Welcome to the GSV

Your own coat of arms

Bill Barlow
14 July 2019
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My teenage grandson recently quipped that: 'The Barlows have a coat of arms, you know'. He had found it on the net. It reminded me that in my early family-history research days I recorded the 'Barlow' arms in my notebook and, having a healthy cynicism I have not paid it any more attention. But, with the great interest today amongst youngsters (and the not so young) in 'things mediaeval', encouraged by 'Game of Thrones' and so on, perhaps 'coats of arms' may be a good way to excite an interest in genealogy and in history generally. And that is always a good thing! As long as it doesn't lead to tribalising and marching under banners.

 

GSV first logo 1941
GSV's first logo 1941

I can't see our Genealogical Society of Victoria marching anywhere bearing arms - but we have them! In 1941 a logo with a tree trunk emblazoned on a quaint tilted shield was adopted. In the early 1960s the GSV endorsed four special interest groups, one of which was the Heraldry Group. Then in 1986 the GSV acquired its current coat of arms through official British channels. That there was some tension between budding republicans and monachists had been shown when, at the GSV's Colonial Dinner in 1985, the National Anthem tape was sabotaged by someone reinstating 'God Save the Queen' for the newly adopted 'Advance Australia Fair'. 

 

Coat of Arms of the GSV

 

The GSV's coat of arms, or Ensigns Armorial, was designed and granted to The Genealogical Society of Victoria by the Court of the Lord Lyon of Scotland, King of Arms on 1 March 1986. It is described as:

 

Azure, five mullets [stars], one of eight, two of seven, one of six and one of five points Argent (representing the constellation of the Southern Cross), on a chief Gules, a pale of the Second charged of an oak tree Proper issuing from a mount Vert, and fructed Or, between two acorns slipped of the Last. Above the Shield is placed an Helm, suitable to an incorporation (videlice: a sallet [helmet] Proper lined Gules), with a Mantling Azure doubled Argent, and on a wreath of the Liveries, is set for Crest on a mound of pink heather a male lyre bird close and in display Proper holding in its beak an acorn slipped Or, and in an Escrol over the same this Motto: "GENEALOGI SEMPER VIGILES". 

Public Register of all Arms and Bearings in Scotland, 69th volume, page 20.

 

The Shield was based on the arms of the State of Victoria with an oak tree added to represent genealogy. The oak tree is a long-lived tree and its fruit, the acorns, represents the seed origin of the tree from which continuing generations of oak trees and acorn seed will spring. The Crest comprises two parts, the Device, which shows the lyrebird, native of Victoria with an acorn in its beak, and the Mount which incorporates the Pink Heath, the floral emblem of Victoria.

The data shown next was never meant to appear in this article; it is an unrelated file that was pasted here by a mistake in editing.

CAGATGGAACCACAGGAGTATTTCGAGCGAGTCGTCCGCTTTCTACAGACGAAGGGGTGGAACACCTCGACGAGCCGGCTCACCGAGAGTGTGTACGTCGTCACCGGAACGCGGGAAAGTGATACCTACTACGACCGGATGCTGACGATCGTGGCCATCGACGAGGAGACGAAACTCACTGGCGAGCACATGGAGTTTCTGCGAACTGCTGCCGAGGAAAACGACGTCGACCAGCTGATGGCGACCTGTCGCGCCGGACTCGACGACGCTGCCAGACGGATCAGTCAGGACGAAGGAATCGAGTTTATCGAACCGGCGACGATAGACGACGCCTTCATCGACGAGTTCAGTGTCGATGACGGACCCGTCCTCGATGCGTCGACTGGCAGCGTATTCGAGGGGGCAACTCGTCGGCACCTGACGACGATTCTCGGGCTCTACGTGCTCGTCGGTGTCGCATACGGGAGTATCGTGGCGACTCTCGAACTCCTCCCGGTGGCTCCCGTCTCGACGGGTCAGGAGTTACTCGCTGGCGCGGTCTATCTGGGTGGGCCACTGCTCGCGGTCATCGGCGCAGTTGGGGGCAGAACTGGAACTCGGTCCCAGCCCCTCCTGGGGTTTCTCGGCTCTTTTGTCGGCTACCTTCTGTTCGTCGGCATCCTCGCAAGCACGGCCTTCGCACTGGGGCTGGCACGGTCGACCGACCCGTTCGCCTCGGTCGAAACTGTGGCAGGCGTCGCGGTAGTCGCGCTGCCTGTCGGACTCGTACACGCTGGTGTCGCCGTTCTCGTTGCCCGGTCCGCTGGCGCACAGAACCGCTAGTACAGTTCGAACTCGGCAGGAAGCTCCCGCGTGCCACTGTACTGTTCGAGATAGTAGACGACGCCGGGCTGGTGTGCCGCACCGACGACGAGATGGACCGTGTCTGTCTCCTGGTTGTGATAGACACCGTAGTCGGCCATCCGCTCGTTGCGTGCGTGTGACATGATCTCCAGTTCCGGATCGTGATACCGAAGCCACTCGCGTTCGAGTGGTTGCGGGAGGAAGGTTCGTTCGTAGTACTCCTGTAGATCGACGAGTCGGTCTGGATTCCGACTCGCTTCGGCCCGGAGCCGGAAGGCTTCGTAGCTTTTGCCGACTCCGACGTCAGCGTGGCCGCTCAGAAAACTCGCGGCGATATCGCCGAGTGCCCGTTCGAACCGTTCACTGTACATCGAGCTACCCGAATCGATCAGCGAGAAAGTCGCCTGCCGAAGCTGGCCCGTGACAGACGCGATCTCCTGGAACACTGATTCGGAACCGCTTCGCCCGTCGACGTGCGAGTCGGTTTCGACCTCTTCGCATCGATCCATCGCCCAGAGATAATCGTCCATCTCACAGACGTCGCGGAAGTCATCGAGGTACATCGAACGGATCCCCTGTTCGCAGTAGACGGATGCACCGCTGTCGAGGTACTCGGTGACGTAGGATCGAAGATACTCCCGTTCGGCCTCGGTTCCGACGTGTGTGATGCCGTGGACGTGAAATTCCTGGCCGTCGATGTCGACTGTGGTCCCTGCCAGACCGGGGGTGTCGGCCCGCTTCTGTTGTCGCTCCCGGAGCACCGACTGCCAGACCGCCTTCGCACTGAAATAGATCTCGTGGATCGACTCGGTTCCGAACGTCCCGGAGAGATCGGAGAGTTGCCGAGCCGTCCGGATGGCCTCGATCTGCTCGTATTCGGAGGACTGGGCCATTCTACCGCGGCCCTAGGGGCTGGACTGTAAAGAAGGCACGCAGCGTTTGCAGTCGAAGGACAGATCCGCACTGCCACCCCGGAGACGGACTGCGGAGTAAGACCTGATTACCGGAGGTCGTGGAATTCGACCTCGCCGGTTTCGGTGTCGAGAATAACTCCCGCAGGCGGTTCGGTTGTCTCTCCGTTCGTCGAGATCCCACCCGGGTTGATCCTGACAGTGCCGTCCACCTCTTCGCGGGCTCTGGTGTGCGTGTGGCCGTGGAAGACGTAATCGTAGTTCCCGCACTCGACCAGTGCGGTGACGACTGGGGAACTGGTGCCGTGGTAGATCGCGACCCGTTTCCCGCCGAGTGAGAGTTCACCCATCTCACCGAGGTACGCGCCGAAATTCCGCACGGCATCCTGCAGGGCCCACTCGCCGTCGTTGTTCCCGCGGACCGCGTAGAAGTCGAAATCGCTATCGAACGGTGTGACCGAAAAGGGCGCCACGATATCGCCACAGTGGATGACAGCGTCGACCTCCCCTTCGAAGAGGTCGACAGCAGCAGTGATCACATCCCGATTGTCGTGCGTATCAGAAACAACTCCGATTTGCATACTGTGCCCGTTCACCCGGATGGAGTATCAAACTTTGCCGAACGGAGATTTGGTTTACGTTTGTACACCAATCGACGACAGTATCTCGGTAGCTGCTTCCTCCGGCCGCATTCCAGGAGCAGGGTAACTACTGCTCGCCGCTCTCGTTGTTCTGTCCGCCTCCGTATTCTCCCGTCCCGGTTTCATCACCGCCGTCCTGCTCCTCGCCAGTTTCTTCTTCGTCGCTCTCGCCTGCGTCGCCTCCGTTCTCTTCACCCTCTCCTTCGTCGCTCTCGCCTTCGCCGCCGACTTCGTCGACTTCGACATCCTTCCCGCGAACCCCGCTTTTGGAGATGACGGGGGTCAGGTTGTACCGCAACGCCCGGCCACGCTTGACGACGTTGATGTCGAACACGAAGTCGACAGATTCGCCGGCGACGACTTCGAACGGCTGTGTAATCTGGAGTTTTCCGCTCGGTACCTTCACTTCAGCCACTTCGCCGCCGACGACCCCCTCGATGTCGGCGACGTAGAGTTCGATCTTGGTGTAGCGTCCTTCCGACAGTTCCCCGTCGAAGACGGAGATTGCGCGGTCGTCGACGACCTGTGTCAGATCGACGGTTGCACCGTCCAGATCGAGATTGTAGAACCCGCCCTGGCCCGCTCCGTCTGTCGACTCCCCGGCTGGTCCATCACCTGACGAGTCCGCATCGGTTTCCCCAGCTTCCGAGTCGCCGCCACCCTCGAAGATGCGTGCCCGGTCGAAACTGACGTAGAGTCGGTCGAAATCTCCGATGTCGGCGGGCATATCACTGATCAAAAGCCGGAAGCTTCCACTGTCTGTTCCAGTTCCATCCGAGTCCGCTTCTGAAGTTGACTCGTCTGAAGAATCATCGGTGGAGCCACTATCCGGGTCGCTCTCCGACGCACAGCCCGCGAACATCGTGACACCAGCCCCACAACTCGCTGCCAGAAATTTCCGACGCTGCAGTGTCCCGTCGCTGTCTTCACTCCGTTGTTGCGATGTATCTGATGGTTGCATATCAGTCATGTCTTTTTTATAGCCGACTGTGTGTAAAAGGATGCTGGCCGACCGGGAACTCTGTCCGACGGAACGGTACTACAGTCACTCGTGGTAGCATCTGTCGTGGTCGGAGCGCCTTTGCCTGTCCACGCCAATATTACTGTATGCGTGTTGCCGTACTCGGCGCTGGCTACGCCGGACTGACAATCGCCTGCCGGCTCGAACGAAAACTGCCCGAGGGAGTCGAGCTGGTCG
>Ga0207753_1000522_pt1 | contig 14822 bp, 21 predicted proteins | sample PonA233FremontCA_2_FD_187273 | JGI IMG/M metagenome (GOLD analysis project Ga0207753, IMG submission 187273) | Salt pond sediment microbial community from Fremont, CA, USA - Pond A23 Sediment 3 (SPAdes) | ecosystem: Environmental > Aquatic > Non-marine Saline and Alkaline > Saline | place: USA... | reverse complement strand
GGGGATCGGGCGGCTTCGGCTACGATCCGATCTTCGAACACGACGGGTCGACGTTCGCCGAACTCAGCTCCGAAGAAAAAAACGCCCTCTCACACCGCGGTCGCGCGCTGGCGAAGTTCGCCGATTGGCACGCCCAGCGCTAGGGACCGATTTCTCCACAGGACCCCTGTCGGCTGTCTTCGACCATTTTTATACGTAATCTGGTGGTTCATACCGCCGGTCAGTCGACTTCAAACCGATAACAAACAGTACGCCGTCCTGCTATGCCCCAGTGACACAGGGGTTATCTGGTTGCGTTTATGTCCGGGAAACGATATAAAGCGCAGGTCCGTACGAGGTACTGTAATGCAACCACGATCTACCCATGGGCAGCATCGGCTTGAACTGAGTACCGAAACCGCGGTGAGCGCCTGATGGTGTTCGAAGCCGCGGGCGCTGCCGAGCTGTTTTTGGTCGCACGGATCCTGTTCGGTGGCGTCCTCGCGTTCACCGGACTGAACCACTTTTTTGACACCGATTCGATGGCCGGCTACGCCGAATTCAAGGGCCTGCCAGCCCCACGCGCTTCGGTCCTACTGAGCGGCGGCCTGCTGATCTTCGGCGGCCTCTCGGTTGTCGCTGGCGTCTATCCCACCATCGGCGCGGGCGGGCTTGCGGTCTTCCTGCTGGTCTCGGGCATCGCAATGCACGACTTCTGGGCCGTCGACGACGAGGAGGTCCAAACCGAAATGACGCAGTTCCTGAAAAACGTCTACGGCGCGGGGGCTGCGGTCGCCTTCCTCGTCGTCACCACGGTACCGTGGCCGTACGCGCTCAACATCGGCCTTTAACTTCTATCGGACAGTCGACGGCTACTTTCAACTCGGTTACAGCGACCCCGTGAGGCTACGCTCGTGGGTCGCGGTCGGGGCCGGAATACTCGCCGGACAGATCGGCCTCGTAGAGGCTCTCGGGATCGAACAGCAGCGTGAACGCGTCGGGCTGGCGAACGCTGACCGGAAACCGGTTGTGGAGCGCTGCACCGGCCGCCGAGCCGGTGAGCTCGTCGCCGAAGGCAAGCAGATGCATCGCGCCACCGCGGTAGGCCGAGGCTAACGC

The Motto, Genealogi Semper Vigiles, translates from Latin to 'genealogists always watchful'and is a play on the initials of the Society.

 

Apparently if you fancy having a coat of arms you can just design your own - whilst being careful not to infringe trade marks. 

 

The Australian Heraldry Society website has an interesting discussion about the authority of granting arms. The Australian PM issued advice in 2018 that: 'There is nothing preventing any person or organisation from commissioning a local artist, graphics studio or heraldry specialist to design and produce a coat of arms or identifying symbol. Those arms would have the same standing and authority in Australia as arms prepared by the College of Arms in England.'

 

However like an 'Engrish' T-shirt, or when co-opting any language, it will help if you know what various symbols you use could be taken to mean. The Australian Heraldry Society could help (https://www.heraldryaustralia.org/your-arms). 

 

When you design your avatar take careful note of the powers and attributes you assign. But your game-playing kids will know all about that.

 

Bill Barlow

***

Ref. 

Amateurs and Experts: a history of The Genealogical Society of Victoria 1941–2001,by Elizabeth Ellen Marks, Penfolk Publishing, Blackburn, 2001.

The Australian Heraldry Society Inc. website (accessed 13 July 2019)

https://www.heraldryaustralia.org/heraldic-authority

Expiry Date: 
Friday, 10 January, 2020 - 10:15
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